Peter Ryans continues his story….
     My next involvement with company products was when I was at RAF Leuchars in 1957 when I used a Fowler steam plough with a cable and drum under the boiler to drag a Hunter out of the estuary of the River Eden. It had an engine failure just after take off from the "short" runway. We also had a Hunter flying around the airfield one day with its jet pipe sticking out of the rear fuselage when the attachment to the rear of the engine had failed or not been connected properly!
    Next came a spell at RAF Colerne where amongst other duties I looked after two squadrons of Sapphire engined Hunters which one day were flown in as surplus to requirements. I was then told to dismantle and put them on the dump for sale as scrap. We had got through the first two or three when I had a visit from a familiar face from Kingston. It was an inspector by the name of Kemp who wanted to buy them back for the company for refurbishment and conversion to the Avon variants. They were all retrieved, including the dismantled ones we had put on the scrap dump, but when the final tally was made there was one short. I had earlier "given" one away without telling anyone and taken it on two 60 ft long loaders to a friend at RAF Gaydon for fire practice by the RAF fire crews there. Can't say it was not put to good use.

Ramblings Of An Eex Hawker Aircraft Apprentice

Toptop toptoptoptop

    After a three year tour on a Canberra squadron in Singapore I was sent to Vickers Armstrong at Weybridge on the TSR2.This involved frequent visits to English Electric at Warton and to Bristol to cover the Olympus engines and then Boscombe Down for the flight trials. I spent the final two years on this project in the London Project Office until the aircraft was cancelled in 1966.
    I was next employed in London in the P1127 project office where I had the task of dividing up the assets of the West Raynham P1127 Tripartite Squadron post disbandment, between the UK, FRG and the US - no mean task on occasions due to entrenched national interests. Following yet another review of UK defence requirements, including cancellation of P1154, we were then tasked with compiling a specification based on the P1127 to meet the Air Ministry operational requirement and hence the Harrier was born.
    The UK had by this time decided to procure the Phantom for both the RN and RAF and I was attached to the United States Navy (USN) at Naval Air Station North Island, San Diego California. The purpose of this posting, which lasted nearly three years, was to gain experience on the Phantom and to see how the USN supported Phantom operations. This was a particularly interesting period since it was in the middle of the Vietnam war and North Island was the main west coast port for the carrier force and all their aircraft repairs were undertaken here.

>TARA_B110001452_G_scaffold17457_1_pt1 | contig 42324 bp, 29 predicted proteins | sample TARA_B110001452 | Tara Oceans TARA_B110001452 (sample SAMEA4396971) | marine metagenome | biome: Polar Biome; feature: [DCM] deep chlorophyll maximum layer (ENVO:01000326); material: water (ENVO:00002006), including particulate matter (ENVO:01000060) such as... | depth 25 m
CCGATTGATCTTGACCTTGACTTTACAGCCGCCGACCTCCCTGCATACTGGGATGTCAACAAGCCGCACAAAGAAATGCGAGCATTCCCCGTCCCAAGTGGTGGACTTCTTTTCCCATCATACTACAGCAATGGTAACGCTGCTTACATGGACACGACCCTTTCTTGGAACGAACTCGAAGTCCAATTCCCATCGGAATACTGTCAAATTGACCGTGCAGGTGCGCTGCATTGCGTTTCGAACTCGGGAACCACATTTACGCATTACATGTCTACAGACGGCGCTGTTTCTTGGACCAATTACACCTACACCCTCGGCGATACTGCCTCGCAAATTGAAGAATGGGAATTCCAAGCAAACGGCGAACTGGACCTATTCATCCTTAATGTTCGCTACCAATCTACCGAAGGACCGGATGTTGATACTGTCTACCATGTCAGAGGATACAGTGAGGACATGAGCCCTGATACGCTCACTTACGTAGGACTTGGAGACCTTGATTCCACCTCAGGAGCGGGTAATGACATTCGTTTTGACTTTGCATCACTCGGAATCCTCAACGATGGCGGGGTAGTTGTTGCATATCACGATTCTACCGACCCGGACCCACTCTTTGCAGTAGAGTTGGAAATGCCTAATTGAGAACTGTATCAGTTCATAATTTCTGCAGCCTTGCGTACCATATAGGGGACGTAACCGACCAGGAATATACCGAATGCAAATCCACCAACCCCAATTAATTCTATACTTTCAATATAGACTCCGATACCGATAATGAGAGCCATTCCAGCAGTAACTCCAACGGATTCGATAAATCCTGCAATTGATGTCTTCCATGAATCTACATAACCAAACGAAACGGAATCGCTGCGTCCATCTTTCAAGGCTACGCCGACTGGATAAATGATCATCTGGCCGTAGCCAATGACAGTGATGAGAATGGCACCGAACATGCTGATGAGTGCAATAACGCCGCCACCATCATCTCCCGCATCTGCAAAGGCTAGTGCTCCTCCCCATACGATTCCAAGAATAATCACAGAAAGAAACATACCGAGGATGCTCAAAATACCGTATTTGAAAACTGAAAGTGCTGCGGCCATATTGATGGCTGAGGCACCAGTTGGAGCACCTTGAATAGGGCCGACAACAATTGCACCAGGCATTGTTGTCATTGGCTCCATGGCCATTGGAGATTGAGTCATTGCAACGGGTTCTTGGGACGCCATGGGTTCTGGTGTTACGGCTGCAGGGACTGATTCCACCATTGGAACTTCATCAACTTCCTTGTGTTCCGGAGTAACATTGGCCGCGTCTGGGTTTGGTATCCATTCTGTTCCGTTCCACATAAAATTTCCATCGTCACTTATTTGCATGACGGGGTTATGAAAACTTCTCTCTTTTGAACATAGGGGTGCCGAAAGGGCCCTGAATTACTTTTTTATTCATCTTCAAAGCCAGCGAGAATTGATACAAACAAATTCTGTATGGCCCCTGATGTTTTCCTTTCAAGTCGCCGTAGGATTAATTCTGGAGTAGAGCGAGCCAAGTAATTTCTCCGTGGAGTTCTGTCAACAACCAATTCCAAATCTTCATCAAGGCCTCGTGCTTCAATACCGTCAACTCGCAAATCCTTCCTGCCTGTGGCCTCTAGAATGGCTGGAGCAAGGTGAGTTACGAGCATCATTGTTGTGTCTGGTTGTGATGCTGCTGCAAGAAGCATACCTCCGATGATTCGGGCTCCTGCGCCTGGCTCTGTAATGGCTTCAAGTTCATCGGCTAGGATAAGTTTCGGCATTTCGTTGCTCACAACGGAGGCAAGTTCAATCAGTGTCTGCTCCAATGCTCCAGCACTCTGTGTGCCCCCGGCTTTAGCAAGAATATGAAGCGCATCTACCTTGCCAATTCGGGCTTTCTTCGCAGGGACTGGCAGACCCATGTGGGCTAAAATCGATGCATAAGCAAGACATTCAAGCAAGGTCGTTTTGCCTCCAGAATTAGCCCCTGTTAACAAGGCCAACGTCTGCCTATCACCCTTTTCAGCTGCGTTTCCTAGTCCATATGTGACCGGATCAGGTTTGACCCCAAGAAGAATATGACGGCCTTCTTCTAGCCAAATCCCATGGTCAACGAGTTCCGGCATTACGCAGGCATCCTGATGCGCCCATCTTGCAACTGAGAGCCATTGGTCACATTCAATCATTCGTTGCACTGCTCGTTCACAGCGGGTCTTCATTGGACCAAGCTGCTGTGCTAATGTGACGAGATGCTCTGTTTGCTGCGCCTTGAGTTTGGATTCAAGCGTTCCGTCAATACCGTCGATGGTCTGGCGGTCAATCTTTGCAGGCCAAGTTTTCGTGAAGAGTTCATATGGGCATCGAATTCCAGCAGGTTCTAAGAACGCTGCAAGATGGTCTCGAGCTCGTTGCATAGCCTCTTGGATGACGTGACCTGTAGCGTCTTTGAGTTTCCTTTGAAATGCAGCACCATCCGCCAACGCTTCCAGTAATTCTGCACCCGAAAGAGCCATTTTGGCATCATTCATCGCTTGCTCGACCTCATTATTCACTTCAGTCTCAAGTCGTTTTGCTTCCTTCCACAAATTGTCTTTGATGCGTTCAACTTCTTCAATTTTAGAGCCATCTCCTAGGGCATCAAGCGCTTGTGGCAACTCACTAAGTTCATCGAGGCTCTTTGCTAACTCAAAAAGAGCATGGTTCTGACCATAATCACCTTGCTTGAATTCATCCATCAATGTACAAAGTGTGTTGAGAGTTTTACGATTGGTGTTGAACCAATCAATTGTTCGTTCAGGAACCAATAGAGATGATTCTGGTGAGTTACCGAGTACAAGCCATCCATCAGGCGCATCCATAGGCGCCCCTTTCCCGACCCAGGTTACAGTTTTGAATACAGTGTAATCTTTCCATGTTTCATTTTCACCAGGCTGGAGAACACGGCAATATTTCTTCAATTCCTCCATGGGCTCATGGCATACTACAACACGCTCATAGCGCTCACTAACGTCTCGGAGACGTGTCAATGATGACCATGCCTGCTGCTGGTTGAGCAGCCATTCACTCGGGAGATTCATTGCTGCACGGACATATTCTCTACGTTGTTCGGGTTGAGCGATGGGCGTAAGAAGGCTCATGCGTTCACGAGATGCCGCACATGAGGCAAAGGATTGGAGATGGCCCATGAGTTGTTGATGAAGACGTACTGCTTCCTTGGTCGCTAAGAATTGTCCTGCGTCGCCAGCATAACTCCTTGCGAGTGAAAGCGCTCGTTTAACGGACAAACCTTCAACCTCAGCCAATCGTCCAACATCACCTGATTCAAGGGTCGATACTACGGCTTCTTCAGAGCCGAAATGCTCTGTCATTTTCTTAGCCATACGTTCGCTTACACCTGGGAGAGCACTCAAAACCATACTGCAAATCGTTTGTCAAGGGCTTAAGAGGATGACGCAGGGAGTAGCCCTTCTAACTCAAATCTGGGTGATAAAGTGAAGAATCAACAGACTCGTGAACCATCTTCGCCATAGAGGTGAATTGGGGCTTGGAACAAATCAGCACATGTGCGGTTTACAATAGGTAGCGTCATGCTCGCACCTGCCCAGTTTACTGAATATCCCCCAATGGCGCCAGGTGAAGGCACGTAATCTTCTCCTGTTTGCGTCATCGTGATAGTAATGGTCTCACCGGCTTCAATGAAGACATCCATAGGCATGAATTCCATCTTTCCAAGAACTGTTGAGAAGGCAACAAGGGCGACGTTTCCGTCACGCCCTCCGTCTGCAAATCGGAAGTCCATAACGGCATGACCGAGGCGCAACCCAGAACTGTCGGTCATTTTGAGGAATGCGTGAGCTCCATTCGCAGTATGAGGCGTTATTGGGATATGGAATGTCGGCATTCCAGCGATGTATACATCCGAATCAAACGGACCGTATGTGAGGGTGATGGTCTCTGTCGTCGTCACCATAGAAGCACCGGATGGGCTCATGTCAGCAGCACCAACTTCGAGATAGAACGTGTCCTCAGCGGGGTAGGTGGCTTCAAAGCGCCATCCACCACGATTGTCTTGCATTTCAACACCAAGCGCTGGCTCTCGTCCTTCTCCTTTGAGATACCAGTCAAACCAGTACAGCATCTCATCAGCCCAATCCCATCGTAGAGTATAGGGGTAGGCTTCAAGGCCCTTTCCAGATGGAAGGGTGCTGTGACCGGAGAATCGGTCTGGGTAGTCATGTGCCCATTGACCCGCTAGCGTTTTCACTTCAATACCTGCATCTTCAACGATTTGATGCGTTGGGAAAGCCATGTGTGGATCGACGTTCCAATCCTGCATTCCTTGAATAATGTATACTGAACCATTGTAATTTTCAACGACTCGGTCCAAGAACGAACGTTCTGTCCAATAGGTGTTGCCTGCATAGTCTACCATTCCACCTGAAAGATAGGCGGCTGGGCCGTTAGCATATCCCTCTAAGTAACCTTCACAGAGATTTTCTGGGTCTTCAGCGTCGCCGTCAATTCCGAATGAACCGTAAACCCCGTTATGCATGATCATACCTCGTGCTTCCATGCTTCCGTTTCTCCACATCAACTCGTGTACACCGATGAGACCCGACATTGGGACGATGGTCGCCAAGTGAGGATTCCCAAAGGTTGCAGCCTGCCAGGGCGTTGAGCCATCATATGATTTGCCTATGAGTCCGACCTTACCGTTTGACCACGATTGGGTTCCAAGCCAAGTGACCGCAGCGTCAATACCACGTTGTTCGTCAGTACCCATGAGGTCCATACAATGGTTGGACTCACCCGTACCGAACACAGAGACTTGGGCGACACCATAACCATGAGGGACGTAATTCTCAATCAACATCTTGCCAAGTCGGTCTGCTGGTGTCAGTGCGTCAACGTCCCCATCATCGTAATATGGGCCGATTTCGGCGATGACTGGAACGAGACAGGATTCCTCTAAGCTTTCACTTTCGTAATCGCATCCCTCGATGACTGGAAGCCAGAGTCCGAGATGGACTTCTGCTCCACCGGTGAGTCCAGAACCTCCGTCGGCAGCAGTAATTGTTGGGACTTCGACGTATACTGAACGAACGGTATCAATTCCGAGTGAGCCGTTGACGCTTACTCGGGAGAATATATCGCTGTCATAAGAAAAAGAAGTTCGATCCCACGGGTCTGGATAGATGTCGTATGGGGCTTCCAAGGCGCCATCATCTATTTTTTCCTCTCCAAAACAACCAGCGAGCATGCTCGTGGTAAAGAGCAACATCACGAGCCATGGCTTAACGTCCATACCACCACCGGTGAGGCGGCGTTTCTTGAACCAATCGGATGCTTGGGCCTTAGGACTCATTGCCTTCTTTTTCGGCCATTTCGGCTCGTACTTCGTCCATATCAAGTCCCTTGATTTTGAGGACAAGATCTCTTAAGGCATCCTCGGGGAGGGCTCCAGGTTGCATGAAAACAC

Following a spell at Staff College I was sent to RAF Aldergrove in NI where we were receiving the Phantoms as they were delivered from St Louis via the Azores. There was a considerable amount of modification to be performed on each aircraft before they were test flown and delivered to the RAF Germany squadrons, Leuchars, Coningsby and RN 892 Squadron. At one time we had nearly 100 Phantoms accommodated in hangars no more than twenty miles from Belfast. This was 1969-1971 when things were quite hot out there.
    Further acquaintance with RAF Leuchars followed where I was station engineer for two squadrons of Lightning Mk6s, a flight of Lightning Mk1As, a squadron of Phantoms and a flight of Whirlwinds in the SAR role. Latterly we were also home for the disembarked RN Phantoms. Leuchars was a master diversion airfield and provided 24 hour Quick Reaction Alert (QRA) cover for encroaching Russian aircraft probing our airspace. At that time it was a very busy airfield since it was at the height of the Cold War.
    Headquarters Strike Command was my next appointment where I was the RAF Engineering Authority for operational Phantom, Lightning and Harrier aircraft. This of course necessitated visits to Brough for Phantom fatigue issues and to Richmond Road where I found the front of the factory, as I had known it, covered by an office block. I particularly remember the rather lavish lunches which were provided during these visits.
    This appointment was followed by a tour in the MoD where I had the engineering project office for the Hawk, Sea King Mk3, Chinook and the NATO AEW project. Apart from visits to the US, Brussels and Yeovil I spent quite a time at Richmond Road, with the Gordons Hudson and Hodson, and at Dunsfold. My Hawk involvement culminated in the Maintainability and Reliability incentive aspects of the Hawk contract. These timed trials, held at Dunsfold, included component replacement on the flight line followed by flight and turn rounds. The company passed with flying colours and gained the maximum incentive bonus provided by the contract. We then had to explain to the MoD bean counters why we had made it so easy!
    Following attendance at the Air Warfare College I had an appointment covering engineering aspects for fixed and rotary wing aircraft at all training airfields, which at that time were operating the Hawk, Jetstream, Bulldog, Dominie and Gazelle. My final engineering appointment in the RAF covered all third line aircraft engineering activities at Abingdon (Jaguar), Kemble (Hawk - Red Arrows), St Athan (Harrier, Phantom, Victor) and the Adour engine and Cardington (gases). I then decided to take early retirement from the RAF and joined Ferranti Defence Systems in Edinburgh in 1984.   (To be continued).